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Promoting vicarious learning of physics using deep questions with explanations

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Computers & Education Volume 58, Number 4, ISSN 0360-1315 Publisher: Elsevier Ltd


Two experiments explored the role of vicarious “self” explanations in facilitating student learning gains during computer-presented instruction. In Exp. 1, college students with low or high knowledge on Newton's laws were tested in four conditions: (a) monologue (M), (b) questions (Q), (c) explanation (E), and (d) question + explanation (Q + E). Those with low pre-experimental knowledge levels showed marginally significant yet consistently greater gains than those with high levels and condition Q + E outperformed the other three (M, Q, E). Among those with high knowledge, the Q + E presentations actually inhibited learning. In Exp. 2, high school physics students in standard and honors classes were studied during their introduction to Newton's laws. Brief (12 min) computer videos that introduced key Newtonian concepts preceded teacher presentations in seven daily sessions. Both standard and honors students who received Q + E presentations prior to regular classroom activities learned more in daily sessions than those who received either M or Q presentations. It was concluded that when key concepts are introduced in the context of deep questions along with explanations new learning was facilitated both in vicarious environments and in subsequent standard classroom activities.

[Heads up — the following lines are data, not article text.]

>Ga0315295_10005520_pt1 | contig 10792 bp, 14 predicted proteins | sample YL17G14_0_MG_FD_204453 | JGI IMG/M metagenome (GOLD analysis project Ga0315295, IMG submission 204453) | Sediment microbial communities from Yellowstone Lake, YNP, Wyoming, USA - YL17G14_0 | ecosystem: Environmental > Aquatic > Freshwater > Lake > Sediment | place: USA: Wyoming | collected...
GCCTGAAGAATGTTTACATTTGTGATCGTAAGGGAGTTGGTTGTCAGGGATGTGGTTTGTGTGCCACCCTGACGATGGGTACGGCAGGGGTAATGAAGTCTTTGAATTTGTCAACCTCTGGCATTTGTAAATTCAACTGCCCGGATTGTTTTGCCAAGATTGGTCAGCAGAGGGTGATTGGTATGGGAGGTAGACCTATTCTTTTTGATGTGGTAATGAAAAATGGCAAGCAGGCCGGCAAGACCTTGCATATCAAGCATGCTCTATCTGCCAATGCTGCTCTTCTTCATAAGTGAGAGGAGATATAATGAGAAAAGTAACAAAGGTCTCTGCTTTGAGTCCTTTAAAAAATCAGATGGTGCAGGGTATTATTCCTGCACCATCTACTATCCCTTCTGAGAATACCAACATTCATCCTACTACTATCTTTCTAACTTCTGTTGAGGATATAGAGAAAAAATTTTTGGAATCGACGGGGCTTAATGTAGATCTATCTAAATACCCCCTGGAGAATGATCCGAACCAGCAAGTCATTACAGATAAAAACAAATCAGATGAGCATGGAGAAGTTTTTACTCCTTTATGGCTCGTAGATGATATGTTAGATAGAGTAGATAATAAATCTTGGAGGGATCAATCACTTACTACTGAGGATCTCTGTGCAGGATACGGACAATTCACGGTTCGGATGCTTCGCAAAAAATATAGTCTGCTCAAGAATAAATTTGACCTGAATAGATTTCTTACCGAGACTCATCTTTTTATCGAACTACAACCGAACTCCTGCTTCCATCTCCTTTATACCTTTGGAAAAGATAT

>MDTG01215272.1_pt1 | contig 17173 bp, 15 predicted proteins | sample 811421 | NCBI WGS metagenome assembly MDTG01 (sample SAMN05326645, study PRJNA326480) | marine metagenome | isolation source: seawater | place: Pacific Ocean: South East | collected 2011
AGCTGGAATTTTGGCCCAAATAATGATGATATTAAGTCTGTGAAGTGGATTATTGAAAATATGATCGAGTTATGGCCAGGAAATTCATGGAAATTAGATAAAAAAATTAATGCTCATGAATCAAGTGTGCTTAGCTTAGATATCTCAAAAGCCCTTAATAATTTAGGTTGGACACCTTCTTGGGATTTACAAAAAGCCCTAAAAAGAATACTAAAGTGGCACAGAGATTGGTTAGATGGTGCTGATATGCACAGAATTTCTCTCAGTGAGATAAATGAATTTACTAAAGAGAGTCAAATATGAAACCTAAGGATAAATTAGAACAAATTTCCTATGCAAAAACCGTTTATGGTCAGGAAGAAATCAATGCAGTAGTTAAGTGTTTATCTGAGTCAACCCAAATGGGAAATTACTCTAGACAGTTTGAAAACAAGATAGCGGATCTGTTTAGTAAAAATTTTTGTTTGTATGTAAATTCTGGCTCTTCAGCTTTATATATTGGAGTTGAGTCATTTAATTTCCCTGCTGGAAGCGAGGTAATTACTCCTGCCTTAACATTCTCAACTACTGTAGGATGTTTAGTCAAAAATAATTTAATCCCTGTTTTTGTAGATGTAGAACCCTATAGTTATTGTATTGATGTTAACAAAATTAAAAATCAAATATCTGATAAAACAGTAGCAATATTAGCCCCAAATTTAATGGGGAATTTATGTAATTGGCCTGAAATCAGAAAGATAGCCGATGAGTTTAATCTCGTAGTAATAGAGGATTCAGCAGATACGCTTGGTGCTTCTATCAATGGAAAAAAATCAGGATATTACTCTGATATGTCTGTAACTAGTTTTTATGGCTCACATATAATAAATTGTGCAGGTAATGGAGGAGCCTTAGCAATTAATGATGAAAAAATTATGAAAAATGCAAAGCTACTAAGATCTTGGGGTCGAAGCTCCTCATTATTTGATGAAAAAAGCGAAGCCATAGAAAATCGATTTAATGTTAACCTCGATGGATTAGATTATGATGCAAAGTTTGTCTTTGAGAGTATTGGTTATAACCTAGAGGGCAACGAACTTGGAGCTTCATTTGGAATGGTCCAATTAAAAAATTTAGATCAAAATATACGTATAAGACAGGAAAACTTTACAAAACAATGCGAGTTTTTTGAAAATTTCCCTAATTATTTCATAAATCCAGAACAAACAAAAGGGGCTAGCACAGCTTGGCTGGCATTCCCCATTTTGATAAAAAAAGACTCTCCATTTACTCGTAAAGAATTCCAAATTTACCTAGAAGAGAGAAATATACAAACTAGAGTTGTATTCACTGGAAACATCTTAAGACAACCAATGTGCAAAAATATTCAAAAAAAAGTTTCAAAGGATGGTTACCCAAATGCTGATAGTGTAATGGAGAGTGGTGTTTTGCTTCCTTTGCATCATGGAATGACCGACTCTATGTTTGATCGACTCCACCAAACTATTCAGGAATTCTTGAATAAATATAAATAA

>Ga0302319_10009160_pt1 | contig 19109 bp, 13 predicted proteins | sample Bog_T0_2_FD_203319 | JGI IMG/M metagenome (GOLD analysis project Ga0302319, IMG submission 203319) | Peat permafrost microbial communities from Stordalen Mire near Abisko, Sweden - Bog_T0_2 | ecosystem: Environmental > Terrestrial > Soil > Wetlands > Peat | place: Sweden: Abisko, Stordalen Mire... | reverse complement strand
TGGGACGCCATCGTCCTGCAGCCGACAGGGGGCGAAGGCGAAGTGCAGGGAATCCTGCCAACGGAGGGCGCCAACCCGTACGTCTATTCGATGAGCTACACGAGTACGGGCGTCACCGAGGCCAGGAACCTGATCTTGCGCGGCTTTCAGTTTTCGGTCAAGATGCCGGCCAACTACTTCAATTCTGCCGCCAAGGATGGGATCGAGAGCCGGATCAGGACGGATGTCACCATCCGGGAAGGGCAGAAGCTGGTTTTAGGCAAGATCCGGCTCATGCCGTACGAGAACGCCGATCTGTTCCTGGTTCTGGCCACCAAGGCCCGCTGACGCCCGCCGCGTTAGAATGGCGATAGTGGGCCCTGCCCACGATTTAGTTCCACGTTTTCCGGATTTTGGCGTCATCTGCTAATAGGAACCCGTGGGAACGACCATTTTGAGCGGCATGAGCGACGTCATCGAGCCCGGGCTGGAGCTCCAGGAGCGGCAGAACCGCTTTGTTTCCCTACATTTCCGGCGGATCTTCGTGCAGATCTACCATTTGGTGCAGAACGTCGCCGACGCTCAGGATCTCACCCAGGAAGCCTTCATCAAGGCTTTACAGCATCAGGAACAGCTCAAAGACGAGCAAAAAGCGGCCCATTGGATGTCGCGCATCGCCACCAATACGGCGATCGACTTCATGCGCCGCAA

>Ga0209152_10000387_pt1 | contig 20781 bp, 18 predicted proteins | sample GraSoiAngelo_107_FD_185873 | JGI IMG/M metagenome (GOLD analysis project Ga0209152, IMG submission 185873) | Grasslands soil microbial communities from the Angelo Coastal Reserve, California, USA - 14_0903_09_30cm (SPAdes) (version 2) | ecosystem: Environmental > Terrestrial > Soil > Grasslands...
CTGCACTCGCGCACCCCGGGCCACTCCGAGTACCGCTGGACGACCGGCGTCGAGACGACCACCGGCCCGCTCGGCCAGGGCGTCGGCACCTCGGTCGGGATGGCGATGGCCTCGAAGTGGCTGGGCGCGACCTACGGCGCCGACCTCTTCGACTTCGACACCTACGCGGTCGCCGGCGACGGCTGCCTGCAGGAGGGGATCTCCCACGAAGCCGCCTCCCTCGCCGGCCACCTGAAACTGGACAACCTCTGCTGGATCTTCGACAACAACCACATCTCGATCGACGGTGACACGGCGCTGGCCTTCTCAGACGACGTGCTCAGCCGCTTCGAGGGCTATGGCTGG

Craig, S.D., Gholson, B., Brittingham, J.K., Williams, J.L. & Shubeck, K.T. (2012). Promoting vicarious learning of physics using deep questions with explanations. Computers & Education, 58(4), 1042-1048. Elsevier Ltd. Retrieved December 9, 2022 from .

This record was imported from Computers & Education on January 29, 2019. Computers & Education is a publication of Elsevier.

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